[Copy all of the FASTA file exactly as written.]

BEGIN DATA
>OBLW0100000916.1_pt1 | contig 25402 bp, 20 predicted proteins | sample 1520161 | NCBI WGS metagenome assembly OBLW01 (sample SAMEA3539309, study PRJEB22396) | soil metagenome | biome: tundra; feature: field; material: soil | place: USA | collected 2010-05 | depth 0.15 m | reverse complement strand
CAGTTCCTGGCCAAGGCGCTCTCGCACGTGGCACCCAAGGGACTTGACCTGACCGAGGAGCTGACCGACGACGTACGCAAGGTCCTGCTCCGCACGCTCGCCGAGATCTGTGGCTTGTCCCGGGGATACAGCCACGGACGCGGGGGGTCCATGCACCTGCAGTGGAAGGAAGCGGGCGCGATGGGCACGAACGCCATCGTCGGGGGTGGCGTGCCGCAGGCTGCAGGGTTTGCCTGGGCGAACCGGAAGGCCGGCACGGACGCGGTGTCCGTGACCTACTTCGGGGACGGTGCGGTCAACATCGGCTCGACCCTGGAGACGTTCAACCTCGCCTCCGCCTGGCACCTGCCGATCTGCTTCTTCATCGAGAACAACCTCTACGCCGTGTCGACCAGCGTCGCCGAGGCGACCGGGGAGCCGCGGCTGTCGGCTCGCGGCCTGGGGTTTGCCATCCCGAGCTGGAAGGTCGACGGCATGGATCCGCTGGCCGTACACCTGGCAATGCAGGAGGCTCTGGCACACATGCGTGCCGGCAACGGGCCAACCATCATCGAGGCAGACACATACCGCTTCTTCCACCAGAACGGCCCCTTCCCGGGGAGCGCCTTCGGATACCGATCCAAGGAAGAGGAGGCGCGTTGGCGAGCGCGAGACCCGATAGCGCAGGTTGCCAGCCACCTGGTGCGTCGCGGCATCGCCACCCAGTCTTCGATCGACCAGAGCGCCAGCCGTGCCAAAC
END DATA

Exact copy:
>OBLW0100000916.1_pt1 | contig 25402 bp, 20 predicted proteins | sample 1520161 | NCBI WGS metagenome assembly OBLW01 (sample SAMEA3539309, study PRJEB22396) | soil metagenome | biome: tundra; feature: field; material: soil | place: USA | collected 2010-05 | depth 0.15 m | reverse complement strand
CAGTTCCTGGCCAAGGCGCTCTCGCACGTGGCACCCAAGGGACTTGACCTGACCGAGGAGCTGACCGACGACGTACGCAAGGTCCTGCTCCGCACGCTCGCCGAGATCTGTGGCTTGTCCCGGGGATACAGCCACGGACGCGGGGGGTCCATGCACCTGCAGTGGAAGGAAGCGGGCGCGATGGGCACGAACGCCATCGTCGGGGGTGGCGTGCCGCAGGCTGCAGGGTTTGCCTGGGCGAACCGGAAGGCCGGCACGGACGCGGTGTCCGTGACCTACTTCGGGGACGGTGCGGTCAACATCGGCTCGACCCTGGAGACGTTCAACCTCGCCTCCGCCTGGCACCTGCCGATCTGCTTCTTCATCGAGAACAACCTCTACGCCGTGTCGACCAGCGTCGCCGAGGCGACCGGGGAGCCGCGGCTGTCGGCTCGCGGCCTGGGGTTTGCCATCCCGAGCTGGAAGGTCGACGGCATGGATCCGCTGGCCGTACACCTGGCAATGCAGGAGGCTCTGGCACACATGCGTGCCGGCAACGGGCCAACCATCATCGAGGCAGACACATACCGCTTCTTCCACCAGAACGGCCCCTTCCCGGGGAGCGCCTTCGGATACCGATCCAAGGAAGAGGAGGCGCGTTGGCGAGCGCGAGACCCGATAGCGCAGGTTGCCAGCCACCTGGTGCGTCGCGGCATCGCCACCCAGTCTTCGATCGACCAGAGCGCCAGCCGTGCCAAAC